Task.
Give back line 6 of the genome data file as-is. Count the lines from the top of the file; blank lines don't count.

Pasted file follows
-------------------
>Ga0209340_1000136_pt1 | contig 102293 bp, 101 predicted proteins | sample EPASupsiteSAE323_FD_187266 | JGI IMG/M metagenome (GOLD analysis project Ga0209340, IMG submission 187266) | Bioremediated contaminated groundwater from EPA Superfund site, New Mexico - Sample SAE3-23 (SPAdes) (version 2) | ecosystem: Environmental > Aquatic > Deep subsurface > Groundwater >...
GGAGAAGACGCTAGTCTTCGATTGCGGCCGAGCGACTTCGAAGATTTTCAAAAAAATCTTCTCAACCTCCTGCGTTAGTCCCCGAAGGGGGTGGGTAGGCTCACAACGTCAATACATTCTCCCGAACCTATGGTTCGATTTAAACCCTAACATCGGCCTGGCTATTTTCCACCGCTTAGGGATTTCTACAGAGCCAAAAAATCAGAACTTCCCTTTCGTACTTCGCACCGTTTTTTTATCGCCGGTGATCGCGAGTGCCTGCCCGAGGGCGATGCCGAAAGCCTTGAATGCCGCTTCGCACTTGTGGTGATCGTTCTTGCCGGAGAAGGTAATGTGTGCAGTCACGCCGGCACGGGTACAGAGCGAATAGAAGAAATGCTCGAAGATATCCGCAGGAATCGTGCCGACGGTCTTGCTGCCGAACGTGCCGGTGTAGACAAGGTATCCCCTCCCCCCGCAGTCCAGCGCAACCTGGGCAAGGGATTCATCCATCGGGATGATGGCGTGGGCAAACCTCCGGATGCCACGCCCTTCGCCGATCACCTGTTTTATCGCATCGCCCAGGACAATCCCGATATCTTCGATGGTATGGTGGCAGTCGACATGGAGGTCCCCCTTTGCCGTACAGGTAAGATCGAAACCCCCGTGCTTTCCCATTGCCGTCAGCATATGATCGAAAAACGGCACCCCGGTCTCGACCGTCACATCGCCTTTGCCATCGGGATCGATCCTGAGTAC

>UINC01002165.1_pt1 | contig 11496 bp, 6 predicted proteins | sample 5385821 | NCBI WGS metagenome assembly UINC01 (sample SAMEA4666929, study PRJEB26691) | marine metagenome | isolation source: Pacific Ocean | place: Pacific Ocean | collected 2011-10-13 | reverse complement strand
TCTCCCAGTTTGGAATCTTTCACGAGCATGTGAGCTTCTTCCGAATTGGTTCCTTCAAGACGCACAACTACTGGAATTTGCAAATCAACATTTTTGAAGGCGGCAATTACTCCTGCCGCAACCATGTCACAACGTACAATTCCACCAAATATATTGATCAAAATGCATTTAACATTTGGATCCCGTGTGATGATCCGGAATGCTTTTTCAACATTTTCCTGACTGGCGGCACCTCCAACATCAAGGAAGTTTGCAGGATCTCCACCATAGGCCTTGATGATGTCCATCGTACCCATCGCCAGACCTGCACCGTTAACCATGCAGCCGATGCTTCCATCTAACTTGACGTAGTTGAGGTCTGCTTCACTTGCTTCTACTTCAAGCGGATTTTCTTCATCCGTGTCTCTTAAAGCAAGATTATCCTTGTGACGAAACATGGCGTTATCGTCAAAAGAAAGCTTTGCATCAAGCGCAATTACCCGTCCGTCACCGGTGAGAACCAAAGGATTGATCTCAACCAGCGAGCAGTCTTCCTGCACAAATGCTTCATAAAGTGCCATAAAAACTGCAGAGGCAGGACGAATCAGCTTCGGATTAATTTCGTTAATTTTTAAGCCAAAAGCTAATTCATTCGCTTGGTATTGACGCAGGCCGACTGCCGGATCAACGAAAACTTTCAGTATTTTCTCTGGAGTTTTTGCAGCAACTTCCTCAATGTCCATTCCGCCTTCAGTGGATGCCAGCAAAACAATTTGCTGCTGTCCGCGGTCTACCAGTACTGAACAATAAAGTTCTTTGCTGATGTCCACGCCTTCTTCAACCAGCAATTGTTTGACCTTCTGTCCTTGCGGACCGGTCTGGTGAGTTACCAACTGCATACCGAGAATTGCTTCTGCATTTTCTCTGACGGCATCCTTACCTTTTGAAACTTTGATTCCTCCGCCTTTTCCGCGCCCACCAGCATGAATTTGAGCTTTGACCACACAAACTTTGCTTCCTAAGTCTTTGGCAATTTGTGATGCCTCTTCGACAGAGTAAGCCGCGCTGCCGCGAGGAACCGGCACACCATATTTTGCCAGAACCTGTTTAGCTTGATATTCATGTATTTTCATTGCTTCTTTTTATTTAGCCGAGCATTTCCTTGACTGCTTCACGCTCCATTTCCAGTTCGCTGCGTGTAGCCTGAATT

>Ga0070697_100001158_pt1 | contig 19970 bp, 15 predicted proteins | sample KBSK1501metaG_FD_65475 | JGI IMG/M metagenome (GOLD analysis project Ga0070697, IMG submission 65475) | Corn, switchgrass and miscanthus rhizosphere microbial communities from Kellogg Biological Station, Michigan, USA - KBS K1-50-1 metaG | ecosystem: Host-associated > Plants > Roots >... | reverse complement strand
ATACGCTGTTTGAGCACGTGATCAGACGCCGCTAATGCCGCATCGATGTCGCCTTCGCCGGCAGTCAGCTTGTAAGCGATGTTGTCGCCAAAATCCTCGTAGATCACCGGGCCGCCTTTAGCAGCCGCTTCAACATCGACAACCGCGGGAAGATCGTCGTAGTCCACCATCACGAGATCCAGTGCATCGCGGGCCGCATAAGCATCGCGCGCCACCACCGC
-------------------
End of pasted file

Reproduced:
ATACGCTGTTTGAGCACGTGATCAGACGCCGCTAATGCCGCATCGATGTCGCCTTCGCCGGCAGTCAGCTTGTAAGCGATGTTGTCGCCAAAATCCTCGTAGATCACCGGGCCGCCTTTAGCAGCCGCTTCAACATCGACAACCGCGGGAAGATCGTCGTAGTCCACCATCACGAGATCCAGTGCATCGCGGGCCGCATAAGCATCGCGCGCCACCACCGC